Title

Blue carbon drawdown by restored mangrove forests improves with age

Document Type

Journal Article

Publication Title

Journal of Environmental Management

Volume

306

Publisher

Elsevier

School

School of Science

Funders

HSBC in partnership with Deakin University’s Blue Carbon Lab and Earthwatch Institute Australia

Australian Research Council Discovery Grant (DP200100575)

Australian Research Council LIEF Project (LE170100219)

Deakin University’s ADPRF and Australian Research Council’s DECRA (DE210101029)

Institut de Ci`encia i Tecnologia Ambientals’ ‘Unit of Excellence’ Maria de Maetzu (CEX 2019-000940-M)

Grant Number

ARC Number : DP200100575, LE170100219, DE210101029

Comments

Carnell, P. E., Palacios, M. M., Waryszak, P., Trevathan-Tackett, S. M., Masqué, P., & Macreadie, P. I. (2022). Blue carbon drawdown by restored mangrove forests improves with age. Journal of environmental management, 306, 114301.

https://doi.org/10.1016/j.jenvman.2021.114301

Abstract

The restoration of blue carbon ecosystems, such as mangrove forests, is increasingly used as a management tool to mitigate climate change by removing and sequestering atmospheric carbon in the ground. However, estimates of carbon-offset potential are currently based on data from natural mangrove forests, potentially leading to overestimating the carbon-offset potential from restored mangroves. Here, in the first study of its kind, we utilise 210Pb sediment age-dating techniques and greenhouse gas flux measures to estimate blue carbon additionality in restored mangrove forests, ranging from 13 to 35 years old. As expected, mangrove age had a significant effect on carbon additionality and carbon accretion rate, with the older mangrove stands (17 and 35 years old) holding double the total carbon stocks (aboveground + soil stocks; ∼115 tonnes C ha−1) and double the soil sequestration rates (∼3 tonnes C ha−1 yr−1) than the youngest mangrove stand (13 years old). Although soil carbon stocks increased with mangrove age, the aboveground plant stocks were highest in the 17-year-old stand. Mangrove age also had a significant effect on soil carbon fluxes, with the older mangroves ( ≥ 17 years) releasing one-fourth of the CH4 emissions, but double the CO2 flux compared to young stands. Our study suggests that the carbon sink capacity of restored mangrove forests increases with age, but stabilises once they mature (e.g., > 17 years). This means that by using carbon sequestration and emissions from natural forests, mangrove restoration projects may be overestimating their carbon sequestration potential.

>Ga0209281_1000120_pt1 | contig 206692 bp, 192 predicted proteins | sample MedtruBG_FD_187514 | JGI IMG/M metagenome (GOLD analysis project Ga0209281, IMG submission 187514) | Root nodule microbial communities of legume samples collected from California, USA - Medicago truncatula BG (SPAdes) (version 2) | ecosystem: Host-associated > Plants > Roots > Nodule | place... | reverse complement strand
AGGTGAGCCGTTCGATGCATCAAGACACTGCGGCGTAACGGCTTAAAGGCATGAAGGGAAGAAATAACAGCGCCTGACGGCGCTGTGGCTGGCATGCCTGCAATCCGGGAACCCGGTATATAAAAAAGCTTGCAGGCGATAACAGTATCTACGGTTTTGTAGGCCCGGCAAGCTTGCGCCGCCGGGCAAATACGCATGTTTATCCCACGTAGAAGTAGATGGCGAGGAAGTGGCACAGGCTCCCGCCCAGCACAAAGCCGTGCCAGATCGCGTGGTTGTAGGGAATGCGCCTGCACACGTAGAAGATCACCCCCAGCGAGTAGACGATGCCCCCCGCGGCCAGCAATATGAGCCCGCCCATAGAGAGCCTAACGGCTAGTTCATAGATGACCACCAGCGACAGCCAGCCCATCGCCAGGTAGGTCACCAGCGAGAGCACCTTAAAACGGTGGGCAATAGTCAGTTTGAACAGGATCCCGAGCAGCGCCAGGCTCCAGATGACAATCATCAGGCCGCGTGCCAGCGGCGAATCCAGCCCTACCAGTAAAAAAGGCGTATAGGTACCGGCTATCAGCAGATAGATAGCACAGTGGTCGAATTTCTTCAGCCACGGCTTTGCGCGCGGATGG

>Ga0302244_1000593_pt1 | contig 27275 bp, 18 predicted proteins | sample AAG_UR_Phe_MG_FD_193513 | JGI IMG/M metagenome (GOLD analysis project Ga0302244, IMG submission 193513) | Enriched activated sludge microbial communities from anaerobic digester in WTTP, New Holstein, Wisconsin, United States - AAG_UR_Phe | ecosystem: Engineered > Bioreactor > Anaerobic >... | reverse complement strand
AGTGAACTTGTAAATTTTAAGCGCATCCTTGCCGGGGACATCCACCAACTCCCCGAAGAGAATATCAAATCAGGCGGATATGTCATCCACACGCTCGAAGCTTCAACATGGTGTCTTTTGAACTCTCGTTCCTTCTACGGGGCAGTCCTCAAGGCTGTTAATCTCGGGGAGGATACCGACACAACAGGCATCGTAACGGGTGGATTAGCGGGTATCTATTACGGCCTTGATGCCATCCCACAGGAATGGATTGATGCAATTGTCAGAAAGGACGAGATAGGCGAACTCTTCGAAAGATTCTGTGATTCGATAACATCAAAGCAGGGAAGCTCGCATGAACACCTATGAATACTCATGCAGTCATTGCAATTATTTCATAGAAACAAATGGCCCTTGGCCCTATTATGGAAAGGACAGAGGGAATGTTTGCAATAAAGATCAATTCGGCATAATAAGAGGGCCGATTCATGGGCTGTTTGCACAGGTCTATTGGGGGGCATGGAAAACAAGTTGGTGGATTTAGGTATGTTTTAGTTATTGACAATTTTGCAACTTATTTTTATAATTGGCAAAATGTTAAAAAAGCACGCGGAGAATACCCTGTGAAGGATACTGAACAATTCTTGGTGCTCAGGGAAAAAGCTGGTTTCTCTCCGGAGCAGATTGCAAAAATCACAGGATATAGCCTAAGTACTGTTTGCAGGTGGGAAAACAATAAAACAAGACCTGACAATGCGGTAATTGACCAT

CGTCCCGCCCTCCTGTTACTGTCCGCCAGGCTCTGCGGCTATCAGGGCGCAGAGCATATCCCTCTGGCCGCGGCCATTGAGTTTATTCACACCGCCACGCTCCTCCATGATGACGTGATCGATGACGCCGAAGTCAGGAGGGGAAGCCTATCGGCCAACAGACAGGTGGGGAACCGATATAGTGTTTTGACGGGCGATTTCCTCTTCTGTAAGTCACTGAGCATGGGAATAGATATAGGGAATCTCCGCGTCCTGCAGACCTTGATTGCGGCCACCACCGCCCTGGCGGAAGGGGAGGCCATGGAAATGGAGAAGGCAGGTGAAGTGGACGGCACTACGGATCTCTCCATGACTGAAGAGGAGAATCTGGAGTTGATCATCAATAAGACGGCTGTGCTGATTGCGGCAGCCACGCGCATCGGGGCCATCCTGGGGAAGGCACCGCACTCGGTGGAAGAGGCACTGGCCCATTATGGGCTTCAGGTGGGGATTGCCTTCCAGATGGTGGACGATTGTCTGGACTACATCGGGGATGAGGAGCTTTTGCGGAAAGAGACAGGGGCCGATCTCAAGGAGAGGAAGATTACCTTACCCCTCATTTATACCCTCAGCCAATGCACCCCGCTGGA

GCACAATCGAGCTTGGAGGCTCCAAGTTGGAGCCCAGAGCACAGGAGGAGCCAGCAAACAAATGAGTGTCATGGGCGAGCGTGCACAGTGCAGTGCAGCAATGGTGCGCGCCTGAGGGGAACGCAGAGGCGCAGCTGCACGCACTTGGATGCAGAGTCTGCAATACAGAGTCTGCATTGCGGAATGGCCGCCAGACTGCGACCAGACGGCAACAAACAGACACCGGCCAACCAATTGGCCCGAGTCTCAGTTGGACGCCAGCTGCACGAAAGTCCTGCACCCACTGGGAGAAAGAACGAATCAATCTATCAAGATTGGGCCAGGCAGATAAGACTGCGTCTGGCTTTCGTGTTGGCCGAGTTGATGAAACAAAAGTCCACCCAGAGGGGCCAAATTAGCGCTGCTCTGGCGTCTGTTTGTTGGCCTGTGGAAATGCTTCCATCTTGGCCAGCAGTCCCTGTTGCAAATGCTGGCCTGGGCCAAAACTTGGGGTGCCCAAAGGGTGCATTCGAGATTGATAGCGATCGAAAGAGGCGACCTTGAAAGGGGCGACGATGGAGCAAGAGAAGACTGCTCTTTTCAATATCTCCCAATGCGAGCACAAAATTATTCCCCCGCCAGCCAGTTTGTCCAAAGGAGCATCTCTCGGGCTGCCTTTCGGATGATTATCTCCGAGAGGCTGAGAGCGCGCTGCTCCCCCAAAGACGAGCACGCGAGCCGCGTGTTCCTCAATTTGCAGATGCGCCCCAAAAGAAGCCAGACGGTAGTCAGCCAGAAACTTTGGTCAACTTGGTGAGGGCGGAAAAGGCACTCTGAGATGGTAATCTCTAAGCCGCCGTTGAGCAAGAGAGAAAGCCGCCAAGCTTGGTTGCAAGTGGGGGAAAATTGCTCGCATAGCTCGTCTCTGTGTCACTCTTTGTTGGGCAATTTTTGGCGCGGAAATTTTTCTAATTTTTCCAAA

DOI

10.1016/j.jenvman.2021.114301

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